After three powerful coastal storms, many have grown weary of this late winter onslaught. You’re tired of the snow and I hear you. I’m here to tell you that we are in fact keeping an eye on a *potential* fourth storm for early next week. *Potential* is stressed because the social media sphere is buzzing with a “BIG STORM coming for NEPA”. While an accumulating snow is a distinct possibility, this post is intended to break down the various players of the forecast and calm some nerves. Anyone telling you Friday night, or this weekend for that matter, that they know exactly what is going to happen is a snake oil salesman. This is a complex scenario with a vast array of players. Think of this like the NFL Draft since that’s just around the corner. Every year there’s a new crop of college athletes all vying for a shot at that NFL dream. Some of those players come with very lofty expectations as to what they’re supposed to accomplish at the NFL level. Sometimes it works out… and sometimes it doesn’t. This setup for next week is very much like that. Sure – there are some “talented meteorological players” that have the potential to produce a potent storm… but that doesn’t necessarily mean that the translation is a BIG storm for our region. A storm will form… but where it goes and what it means for us is a major question and will remain that way until sometime late in the weekend or Monday morning. Let’s break this thing down.
Plotted is the GFS model 500mb heights valid 2PM Friday afternoon. The boxed area is an upper level low that will eventually be part of our storm chance early next week.
Let’s flash ahead to Monday morning. Our lead shortwave piece of energy (boxed area) has moved into the central US. The trailing shortwave trough (dashed lines) is racing to catch up. How early these two things interact will be critical in how quickly the inland surface low loses its steam and when that secondary coastal low forms, where it forms, and what it’s ultimate track may become. Already we’ve introduced a high amount of variables and we’ve only advanced 66 hours into the future.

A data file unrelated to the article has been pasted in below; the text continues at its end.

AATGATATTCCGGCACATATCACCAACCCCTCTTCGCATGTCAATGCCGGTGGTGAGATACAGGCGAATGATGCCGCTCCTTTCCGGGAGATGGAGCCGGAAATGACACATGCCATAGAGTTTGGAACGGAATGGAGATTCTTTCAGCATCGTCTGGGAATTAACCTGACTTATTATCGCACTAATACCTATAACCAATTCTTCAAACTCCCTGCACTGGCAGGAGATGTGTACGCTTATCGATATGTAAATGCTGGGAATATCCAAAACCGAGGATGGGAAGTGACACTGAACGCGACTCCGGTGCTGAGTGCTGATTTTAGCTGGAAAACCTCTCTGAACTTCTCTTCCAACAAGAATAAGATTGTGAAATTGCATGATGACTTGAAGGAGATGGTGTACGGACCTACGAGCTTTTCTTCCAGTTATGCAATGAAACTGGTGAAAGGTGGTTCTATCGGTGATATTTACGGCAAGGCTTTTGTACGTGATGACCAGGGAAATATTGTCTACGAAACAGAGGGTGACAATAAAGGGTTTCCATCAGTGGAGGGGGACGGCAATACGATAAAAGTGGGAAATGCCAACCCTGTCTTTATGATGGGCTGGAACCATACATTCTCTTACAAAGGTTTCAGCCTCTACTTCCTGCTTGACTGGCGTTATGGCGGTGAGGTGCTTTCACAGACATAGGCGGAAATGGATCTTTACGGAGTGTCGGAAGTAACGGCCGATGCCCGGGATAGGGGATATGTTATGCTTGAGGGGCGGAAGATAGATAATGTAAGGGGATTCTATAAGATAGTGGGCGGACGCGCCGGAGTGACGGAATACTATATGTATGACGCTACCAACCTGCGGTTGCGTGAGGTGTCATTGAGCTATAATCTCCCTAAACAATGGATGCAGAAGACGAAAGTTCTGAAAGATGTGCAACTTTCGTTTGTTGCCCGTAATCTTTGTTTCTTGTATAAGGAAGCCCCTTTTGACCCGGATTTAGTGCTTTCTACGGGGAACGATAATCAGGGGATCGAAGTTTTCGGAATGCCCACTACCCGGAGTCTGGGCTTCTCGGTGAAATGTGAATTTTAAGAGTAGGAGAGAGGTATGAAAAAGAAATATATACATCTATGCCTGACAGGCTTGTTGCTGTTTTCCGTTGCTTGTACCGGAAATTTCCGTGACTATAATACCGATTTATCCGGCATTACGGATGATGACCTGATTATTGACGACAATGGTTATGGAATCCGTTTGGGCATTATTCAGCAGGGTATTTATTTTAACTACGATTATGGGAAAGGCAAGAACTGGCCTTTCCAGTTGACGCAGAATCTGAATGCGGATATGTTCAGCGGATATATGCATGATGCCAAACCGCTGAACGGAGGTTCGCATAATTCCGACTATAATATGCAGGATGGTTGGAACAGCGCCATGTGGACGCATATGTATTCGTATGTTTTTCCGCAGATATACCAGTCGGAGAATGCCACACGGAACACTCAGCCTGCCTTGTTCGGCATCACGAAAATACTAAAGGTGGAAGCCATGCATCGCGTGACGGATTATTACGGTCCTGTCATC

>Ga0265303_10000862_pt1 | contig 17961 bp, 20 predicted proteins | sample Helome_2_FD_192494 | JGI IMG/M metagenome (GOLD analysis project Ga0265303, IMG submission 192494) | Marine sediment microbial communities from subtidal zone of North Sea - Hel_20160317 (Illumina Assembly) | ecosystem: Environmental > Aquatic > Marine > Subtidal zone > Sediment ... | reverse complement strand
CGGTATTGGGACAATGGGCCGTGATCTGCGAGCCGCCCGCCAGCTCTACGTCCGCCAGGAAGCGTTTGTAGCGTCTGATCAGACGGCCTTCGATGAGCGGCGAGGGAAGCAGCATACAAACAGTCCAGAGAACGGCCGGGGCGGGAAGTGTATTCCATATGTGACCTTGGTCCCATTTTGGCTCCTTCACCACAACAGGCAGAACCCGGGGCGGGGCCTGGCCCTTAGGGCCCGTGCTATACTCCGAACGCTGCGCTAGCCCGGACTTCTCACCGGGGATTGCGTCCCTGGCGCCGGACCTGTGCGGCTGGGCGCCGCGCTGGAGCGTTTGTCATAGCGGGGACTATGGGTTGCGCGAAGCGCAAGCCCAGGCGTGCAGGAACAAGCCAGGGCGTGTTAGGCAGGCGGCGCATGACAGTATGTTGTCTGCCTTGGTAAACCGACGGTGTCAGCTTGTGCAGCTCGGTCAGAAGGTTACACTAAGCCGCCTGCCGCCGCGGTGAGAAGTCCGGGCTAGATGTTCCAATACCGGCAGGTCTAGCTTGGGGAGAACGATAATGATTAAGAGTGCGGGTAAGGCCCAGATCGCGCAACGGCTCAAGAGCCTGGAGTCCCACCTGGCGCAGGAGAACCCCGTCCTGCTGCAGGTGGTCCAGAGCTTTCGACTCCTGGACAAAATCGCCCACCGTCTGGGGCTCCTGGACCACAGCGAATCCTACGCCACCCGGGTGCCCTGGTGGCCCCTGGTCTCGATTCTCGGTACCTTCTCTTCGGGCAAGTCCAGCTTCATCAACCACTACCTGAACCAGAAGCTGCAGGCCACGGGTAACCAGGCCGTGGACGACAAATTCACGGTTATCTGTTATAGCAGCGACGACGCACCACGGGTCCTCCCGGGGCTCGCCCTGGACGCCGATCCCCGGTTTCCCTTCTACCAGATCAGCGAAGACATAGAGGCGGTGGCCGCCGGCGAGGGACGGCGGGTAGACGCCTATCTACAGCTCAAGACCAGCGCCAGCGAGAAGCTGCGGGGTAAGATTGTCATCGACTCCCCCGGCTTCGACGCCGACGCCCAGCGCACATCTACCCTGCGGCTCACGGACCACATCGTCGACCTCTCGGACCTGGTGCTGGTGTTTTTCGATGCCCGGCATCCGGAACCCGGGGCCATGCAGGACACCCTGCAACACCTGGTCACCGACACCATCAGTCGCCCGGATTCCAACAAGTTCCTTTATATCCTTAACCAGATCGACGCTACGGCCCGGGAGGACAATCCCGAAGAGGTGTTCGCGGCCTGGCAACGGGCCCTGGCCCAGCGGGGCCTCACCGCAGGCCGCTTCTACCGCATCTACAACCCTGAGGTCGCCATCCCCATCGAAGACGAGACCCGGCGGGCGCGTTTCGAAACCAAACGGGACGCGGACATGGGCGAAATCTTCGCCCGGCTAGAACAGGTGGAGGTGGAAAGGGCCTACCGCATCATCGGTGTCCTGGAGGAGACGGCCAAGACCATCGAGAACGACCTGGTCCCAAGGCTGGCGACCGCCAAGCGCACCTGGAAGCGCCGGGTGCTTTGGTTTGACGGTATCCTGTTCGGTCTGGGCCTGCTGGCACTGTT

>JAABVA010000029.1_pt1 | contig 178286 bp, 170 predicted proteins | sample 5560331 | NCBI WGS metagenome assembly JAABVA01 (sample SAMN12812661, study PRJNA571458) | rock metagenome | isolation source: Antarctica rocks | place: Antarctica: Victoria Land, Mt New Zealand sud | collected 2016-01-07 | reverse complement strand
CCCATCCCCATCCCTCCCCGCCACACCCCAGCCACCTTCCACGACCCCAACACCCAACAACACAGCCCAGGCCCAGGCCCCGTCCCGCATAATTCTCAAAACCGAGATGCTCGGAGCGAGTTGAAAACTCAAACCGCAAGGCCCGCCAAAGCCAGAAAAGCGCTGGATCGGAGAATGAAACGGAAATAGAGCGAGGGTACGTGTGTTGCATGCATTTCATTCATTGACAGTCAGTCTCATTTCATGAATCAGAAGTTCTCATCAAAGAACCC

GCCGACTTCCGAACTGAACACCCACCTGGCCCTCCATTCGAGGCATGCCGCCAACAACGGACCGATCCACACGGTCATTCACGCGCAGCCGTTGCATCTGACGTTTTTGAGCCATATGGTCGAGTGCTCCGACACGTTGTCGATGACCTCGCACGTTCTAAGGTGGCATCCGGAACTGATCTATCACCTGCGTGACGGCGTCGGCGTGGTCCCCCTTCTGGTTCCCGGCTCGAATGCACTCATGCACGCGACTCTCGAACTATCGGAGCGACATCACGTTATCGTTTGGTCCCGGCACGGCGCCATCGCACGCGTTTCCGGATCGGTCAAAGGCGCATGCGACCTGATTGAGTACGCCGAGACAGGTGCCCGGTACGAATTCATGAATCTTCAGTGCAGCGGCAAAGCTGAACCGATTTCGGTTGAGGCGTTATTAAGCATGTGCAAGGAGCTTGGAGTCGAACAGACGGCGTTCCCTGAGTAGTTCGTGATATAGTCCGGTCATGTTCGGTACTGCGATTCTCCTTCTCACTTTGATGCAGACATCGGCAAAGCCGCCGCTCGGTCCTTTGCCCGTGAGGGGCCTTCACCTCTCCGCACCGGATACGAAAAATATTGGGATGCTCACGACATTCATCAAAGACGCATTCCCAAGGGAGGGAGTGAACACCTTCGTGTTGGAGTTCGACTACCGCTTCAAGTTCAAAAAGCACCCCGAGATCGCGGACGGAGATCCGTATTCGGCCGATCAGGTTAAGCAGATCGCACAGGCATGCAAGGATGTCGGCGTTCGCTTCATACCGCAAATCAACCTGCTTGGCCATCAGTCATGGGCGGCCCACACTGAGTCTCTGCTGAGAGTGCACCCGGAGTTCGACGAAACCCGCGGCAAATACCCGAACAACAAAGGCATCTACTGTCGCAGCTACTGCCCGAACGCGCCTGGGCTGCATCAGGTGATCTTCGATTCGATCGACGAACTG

We’ve jumped ahead to Tuesday afternoon. If this model solution where to verify, that lead shortwave (boxed area) would be overhead and our region would see some form of precipitation. Note the now three trailing shortwave troughs (dashed areas) falling in behind that lead shortwave. Just how quickly these areas consolidate (if they do it all) will determine the upper level trough depth, position, and tilt, which will steer that secondary coastal low… and its potential influence on us.
I’ve drawn in the potential region of the secondary low pressure system and what I think our two realistic tracks are at this point. It would appear that it either stays close to the coast or heads out over the fish. Closer to the coast, more impact for us… over the fish – not our problem.
All of this DOESN’T mean that we have no idea what’s going on. This post is meant to show the vast amount of variables that are going into the forecast and how if just one of them moves differently than currently forecast, the ENTIRE scenario plays out differently. As we get closer to the event, the hope is to find some better continuity among the models because right now… it’s like darts at a dart board.
Hang in there. Be sure to enjoy your St. Patrick’s Day weekend because that looks beautiful. A little luck of the Irish playing in our favor.
Stormtracker 16 Meteorologist John Hickey